There are drawbacks for Golson though, and they are indeed related to his smaller stature. Of his four touchdowns allowed this season, three of them came to receivers that were 6’4″ and taller. This is the obvious flaw Golson is going to have and it will likely be an issue for him throughout his career. This will likely result in struggling in the red zone against bigger, taller receivers.

In the end, I do believe Golson has the ability and opportunity to start on this defense as a boundary cornerback. There has been chatter of Golson being relegated to the slot for his career, but his tape and very impressive ability show all the traits of being a starting cornerback in this league.

Round 3 (87th overall): Sammie Coates, Wide Receiver, Auburn






Another toy for Ben.

Look, this pick has been scrutinized as prioritizing an offensive weapon for Roethlisberger over rejuvenating the secondary (a sentiment I wholeheartedly disagree with) but this is a classic Steelers selection. This is the definition of best player available and drafting for value over specific need. Coates has been scrutinized himself as being somewhat of a one-trick pony with questionable hands. While there is merit to the concerns over Coates’ catching ability, it feels overblown to me. Yes, while at Auburn he was used almost solely as a deep threat, but the important thing to remember about Coates is the fact that his quarterback had to change positions and is now a defensive back. Coates was able to register a 21.8 yards per catch average and attain over 700 receiving yards with a now-cornerback throwing him the ball.

If Coates is indeed a one-trick pony, he does that trick very well. He brings with him 4.4 speed and adds another speedy deep threat to the arsenal that Roethlisberger has at his disposal. The starting four receivers on this team all ran in the 4.4’s at the combine with All Pro receiver Antonio Brown running the slowest time. There was much of the same talk last season when Martavis Bryant was selected. The chatter then was Bryant being a product of Sammy Watkins, shaky hands and poor route running.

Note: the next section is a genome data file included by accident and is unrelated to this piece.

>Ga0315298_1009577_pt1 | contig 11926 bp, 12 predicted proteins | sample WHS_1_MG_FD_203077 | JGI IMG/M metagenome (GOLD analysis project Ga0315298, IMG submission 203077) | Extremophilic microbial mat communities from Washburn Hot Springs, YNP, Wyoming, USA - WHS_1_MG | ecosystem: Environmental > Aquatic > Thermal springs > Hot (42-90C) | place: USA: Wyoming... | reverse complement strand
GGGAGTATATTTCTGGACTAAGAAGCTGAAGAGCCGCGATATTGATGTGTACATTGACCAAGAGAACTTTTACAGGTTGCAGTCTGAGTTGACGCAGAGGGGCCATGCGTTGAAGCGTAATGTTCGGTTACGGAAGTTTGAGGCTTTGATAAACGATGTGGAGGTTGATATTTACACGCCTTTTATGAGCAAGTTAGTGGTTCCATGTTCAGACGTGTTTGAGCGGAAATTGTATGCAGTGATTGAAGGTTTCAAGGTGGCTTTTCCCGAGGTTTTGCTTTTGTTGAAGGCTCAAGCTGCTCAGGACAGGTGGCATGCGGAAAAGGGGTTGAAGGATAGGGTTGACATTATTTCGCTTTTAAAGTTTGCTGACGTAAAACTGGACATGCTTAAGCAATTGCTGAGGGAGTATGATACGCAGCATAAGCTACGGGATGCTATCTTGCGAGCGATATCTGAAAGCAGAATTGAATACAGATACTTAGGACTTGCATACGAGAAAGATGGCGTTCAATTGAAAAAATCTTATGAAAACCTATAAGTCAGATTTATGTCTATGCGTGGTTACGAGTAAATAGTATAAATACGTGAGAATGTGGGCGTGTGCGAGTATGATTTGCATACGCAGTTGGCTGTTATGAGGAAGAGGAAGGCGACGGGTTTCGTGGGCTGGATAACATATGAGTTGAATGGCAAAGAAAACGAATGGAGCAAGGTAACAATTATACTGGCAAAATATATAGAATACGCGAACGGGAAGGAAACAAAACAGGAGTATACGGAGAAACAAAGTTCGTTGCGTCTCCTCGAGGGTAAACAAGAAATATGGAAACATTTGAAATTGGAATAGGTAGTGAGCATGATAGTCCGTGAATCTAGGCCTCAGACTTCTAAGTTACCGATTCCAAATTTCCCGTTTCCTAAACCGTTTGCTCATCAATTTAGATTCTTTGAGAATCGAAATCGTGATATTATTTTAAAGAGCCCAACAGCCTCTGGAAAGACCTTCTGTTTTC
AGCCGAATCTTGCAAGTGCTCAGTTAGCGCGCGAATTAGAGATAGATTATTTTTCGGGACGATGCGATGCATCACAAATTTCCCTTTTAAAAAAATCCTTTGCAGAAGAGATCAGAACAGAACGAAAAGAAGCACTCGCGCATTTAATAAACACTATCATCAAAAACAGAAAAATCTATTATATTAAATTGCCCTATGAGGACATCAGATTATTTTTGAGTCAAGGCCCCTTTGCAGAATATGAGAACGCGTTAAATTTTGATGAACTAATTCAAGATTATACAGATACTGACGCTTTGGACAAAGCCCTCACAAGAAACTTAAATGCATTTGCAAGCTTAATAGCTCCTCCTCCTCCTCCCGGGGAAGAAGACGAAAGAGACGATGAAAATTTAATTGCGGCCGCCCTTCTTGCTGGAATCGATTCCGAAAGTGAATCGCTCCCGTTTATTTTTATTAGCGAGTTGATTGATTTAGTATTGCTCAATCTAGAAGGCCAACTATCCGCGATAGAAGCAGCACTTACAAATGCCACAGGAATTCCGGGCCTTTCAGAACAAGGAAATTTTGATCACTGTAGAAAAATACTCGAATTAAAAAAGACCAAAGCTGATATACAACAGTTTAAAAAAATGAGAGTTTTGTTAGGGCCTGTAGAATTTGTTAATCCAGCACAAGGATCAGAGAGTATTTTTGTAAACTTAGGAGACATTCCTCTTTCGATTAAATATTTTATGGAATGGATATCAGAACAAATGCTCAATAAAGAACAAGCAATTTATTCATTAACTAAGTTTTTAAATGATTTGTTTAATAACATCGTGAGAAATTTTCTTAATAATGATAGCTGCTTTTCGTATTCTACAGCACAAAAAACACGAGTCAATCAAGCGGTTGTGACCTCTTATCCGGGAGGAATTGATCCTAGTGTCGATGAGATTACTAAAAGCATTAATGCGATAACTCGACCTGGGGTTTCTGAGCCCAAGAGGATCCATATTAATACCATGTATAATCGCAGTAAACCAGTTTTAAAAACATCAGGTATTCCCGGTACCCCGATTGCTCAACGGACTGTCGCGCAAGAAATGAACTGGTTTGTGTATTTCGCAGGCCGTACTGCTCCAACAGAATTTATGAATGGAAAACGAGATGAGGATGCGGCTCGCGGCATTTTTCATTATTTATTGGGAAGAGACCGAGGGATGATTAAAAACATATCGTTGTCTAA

Forgive me if I don’t put too much stock into this, especially given the front office’s track record drafting receivers as of late.

Round 4 (121st overall): Doran Grant, Cornerback, Ohio State





Unlike George Costanza, this double dip was necessary and well received. The Steelers decided to go cornerback in two of their first four selections in the draft, and this is not by accident. Another example of the front office prioritizing adding young talent to the mix in the secondary.

Ohio State’s Doran Grant is a high football-IQ defensive back that possesses next-level ability in zone coverage and excellent vision. Similarly to Golson, Grant is a defensive back who excels in zone coverage and possesses the ability to disrupt routes and can generate turnovers with his ability to accelerate to the ball. However, also similarly to Golson, the knock on Grant was concern over his size and whether or not he had the size to play on the boundary against bigger, stronger receivers. While Grant does struggle against the bigger, faster receivers on the boundary, he also has fluid hips to turn and run and stay with his receiver.

Round 5 (160th overall): Jesse James, Tight End, Penn State





This pick just made too much sense not to happen in the fifth round.

The Nittany Lion product is a home-grown kid with tremendous upside. Standing at an imposing 6’7″, 261 lbs., James has the ability to become that Heath Miller-type receiver for Roethlisberger when it is that time. His production while at Penn State isn’t going to leap off the page at you, but he and the Steelers’ front office were recently quoted saying they felt as though he was underutilized and used improperly while playing for the Nittany Lions, a sentiment I agree with.

James has all of the traits you’d like in a man his size – good speed and the ability to win jump balls. Early in his career, James is likely going to be a red zone target because of his exceptional frame but does have the upside and catching ability to become that safety blanket over the middle and underneath that has become somewhat of a staple for this team with Miller. James does need to significantly improve his blocking ability and his ability to make contested catches. James isn’t overly athletic and won’t ever win with his straight line speed, but he does have the traits of eventually turning into a steady receiver over the middle and in the red zone.

Round 6 (199th overall): Leterrius Walton, Defensive End, Central Michigan